Birmingham Oktoberfest

German beer, schnitzel, music and good friends. Birmingham Oktoberfest promised so much. Unfortunately though, it delivered so little.

I’m not usually one for scathing reviews but I was so disappointed after my Oktoberfest experience I felt the need to share it.

My friends and I decided to go along this year having read some of the reviews on Yelp of last year’s event. We booked tickets online which included entry on Saturday, reserved seats in section C, snacks, 2 drinks, a meal and a dessert. At £44 plus a booking fee, it wasn’t cheap, and though I wasn’t expecting any luxury, I was expecting better than we received.

Our tickets stated that we had to arrive before 4pm in order to get our reserved seats, which we dutifully did, despite there being no signs at the entrance to Cannon Hill Park that we went into. When we finally found the tent, we were directed to the benches right at the back of the tent, as far away from the stage as could possibly be. The lady pointed and said ‘this whole section is section c’ despite the website being marked up very differently.


Instantly disappointed, we decided to make the most of it and get one of our drinks. We went to the bar for our beers which were all already poured, so service was quick. The one thing I was expecting to be decent was the beer, but that wasn’t great either. The usual beer served at Munich Oktoberfest is Märzen — a medium bodied, malty lager, which I assume this was. It was fairly dark and had a caramelly note to it, but after the two 1.5l beers we had, we really didn’t want to drink any more! If you’re just there to get completely smashed then I’m sure it would have been fine, but if you’re a craft beer fan like me then you’d probably have been disappointed.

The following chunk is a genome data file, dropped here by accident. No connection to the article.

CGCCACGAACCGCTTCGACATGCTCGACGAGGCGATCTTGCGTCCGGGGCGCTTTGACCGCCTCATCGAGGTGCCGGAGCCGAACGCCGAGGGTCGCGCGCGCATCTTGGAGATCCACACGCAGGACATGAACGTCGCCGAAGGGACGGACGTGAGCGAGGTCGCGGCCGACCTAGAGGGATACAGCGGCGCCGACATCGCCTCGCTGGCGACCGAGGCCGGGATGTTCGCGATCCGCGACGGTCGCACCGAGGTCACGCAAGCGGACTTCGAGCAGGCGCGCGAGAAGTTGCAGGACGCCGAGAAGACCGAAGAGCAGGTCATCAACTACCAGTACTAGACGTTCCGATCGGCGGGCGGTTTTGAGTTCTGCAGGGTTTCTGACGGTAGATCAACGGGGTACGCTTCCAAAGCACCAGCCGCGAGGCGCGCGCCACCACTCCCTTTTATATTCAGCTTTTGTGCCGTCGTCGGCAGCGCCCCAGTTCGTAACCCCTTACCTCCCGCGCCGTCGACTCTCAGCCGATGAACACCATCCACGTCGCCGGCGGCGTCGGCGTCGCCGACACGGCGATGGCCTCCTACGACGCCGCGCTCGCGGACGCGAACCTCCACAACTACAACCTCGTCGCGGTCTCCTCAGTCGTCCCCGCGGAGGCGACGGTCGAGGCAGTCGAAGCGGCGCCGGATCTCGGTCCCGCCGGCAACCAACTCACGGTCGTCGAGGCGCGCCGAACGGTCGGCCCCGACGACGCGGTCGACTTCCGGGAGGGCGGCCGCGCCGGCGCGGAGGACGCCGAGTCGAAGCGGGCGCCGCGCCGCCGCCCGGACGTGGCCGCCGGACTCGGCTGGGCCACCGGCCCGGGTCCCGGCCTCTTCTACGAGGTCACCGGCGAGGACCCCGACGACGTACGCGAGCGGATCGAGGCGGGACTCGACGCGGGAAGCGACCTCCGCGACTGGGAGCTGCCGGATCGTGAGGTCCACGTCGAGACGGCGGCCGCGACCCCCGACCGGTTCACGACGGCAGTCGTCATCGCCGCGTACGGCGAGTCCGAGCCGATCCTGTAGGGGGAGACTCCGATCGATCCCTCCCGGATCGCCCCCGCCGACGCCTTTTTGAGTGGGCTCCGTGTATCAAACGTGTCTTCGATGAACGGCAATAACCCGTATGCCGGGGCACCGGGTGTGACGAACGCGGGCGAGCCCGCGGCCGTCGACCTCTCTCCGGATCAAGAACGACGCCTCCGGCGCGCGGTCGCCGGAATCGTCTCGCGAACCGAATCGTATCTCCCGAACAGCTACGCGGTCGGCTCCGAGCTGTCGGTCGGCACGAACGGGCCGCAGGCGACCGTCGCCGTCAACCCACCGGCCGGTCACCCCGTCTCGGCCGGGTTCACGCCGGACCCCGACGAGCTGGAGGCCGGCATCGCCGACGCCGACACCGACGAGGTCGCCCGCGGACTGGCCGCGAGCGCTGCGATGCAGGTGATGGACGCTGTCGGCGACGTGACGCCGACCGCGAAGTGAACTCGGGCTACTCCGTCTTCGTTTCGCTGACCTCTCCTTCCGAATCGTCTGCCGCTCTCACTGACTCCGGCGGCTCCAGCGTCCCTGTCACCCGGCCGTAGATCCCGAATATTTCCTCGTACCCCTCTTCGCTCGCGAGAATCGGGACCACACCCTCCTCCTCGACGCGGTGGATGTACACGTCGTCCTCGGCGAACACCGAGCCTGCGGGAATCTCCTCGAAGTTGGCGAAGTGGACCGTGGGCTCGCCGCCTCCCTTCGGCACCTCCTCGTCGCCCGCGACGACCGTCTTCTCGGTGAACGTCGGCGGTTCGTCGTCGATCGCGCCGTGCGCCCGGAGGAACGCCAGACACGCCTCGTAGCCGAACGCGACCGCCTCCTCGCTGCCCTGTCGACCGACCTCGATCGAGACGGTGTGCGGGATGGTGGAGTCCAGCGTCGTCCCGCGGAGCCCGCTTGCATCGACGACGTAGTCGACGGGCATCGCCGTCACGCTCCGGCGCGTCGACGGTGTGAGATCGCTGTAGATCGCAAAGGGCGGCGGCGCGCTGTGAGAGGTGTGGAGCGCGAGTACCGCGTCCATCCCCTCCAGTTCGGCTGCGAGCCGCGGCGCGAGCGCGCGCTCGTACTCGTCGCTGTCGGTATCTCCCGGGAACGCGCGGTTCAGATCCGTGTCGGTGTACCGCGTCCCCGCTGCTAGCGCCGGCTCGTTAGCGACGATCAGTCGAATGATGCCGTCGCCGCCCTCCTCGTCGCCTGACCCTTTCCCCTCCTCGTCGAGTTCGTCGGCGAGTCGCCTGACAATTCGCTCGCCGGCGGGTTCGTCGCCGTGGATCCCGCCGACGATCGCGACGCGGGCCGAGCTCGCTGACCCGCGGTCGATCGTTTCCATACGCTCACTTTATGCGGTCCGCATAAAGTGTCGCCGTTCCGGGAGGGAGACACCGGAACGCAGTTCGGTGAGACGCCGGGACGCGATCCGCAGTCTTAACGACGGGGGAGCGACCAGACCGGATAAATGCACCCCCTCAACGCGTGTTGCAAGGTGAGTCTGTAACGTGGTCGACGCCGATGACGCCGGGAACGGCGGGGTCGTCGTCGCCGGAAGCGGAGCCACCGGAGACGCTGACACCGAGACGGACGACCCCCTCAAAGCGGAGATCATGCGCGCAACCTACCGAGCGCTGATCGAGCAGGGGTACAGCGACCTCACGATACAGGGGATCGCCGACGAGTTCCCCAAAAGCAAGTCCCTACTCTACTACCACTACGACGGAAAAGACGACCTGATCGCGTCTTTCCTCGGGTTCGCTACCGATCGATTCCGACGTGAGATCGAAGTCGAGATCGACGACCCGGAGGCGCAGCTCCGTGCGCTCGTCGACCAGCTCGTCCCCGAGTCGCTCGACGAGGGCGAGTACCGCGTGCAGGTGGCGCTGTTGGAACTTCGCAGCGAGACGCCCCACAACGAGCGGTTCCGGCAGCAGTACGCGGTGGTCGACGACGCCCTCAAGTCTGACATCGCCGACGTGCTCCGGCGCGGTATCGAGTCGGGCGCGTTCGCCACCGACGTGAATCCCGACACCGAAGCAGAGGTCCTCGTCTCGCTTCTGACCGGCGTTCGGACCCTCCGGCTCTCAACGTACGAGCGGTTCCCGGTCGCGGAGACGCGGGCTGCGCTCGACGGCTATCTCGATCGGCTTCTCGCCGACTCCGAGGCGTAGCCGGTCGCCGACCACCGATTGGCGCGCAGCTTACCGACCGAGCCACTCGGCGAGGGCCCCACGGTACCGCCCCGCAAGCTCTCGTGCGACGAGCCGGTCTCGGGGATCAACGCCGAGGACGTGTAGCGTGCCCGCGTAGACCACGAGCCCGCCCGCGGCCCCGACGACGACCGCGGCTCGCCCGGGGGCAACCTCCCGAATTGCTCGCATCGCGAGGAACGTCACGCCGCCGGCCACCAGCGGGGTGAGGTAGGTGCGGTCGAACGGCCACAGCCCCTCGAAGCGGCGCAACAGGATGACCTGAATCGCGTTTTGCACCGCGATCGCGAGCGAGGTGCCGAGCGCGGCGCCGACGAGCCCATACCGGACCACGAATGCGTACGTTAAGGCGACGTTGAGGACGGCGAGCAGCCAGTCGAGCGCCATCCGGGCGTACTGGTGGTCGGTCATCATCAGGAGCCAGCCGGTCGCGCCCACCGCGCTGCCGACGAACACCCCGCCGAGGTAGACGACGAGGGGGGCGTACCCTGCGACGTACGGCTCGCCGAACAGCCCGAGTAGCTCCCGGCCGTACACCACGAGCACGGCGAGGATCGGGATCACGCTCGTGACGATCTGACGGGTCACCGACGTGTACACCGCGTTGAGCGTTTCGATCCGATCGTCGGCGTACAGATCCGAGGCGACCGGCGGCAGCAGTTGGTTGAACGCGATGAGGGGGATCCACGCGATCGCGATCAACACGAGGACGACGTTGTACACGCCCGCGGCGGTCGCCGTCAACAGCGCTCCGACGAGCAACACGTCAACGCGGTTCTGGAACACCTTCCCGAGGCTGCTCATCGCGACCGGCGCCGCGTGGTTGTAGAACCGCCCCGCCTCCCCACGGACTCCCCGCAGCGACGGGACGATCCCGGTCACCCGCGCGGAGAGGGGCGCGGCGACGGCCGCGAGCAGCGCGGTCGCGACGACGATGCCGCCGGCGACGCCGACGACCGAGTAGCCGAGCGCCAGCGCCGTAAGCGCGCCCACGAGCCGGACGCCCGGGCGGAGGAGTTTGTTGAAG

The food was the real kicker though. Described on the menu as a delicious Bavarian schnitzel served with fries, potato salad, sauerkraut and salad, what we got was an unidentified piece of breaded meat, cold chips and no accompaniments other than some tiny sachets of ketchup and mayo. Trying to attract the attention of a waitress so we could order our food was hard enough, but trying to work out what the hell was actually in this schnitzel was the real conundrum. I was positive it was turkey (as it tasted like an overpriced Bernard Matthews turkey drummer), one of my friends thought it was pork, the other thought it could even have been tofu! Worrying when you can’t even tell.

The ‘dessert’ ended up being a small bottle of a herbal liqueur called Underberg. This stuff was really rough, it tasted like a bitter version of Jaegermeister that burnt on the way down. Not exactly what I was expecting for dessert!

There was no oom pa pa band to see, just some rather irritating sounding Eurotrash coming from the stage which didn’t really lend itself to a singalong on the benches, so we decided to make a move.

Luckily we could stop off at The Woodman on the way home to have some real German beer so our day wasn’t entirely wasted.

Sadly the next day all of us were very ill, despite drinking only a few beers each. I complained to the organisers over a week ago and they have failed to respond, which I can only assume is because they’ve made their money and left the country!

For me, the whole thing felt like a student party at Fresher’s week, horrendously overpriced for very poor quality beer and food, served in a freezing cold tent in a car park. Not for me at all. I think next time I go to Oktoberfest, I’ll be going to Munich!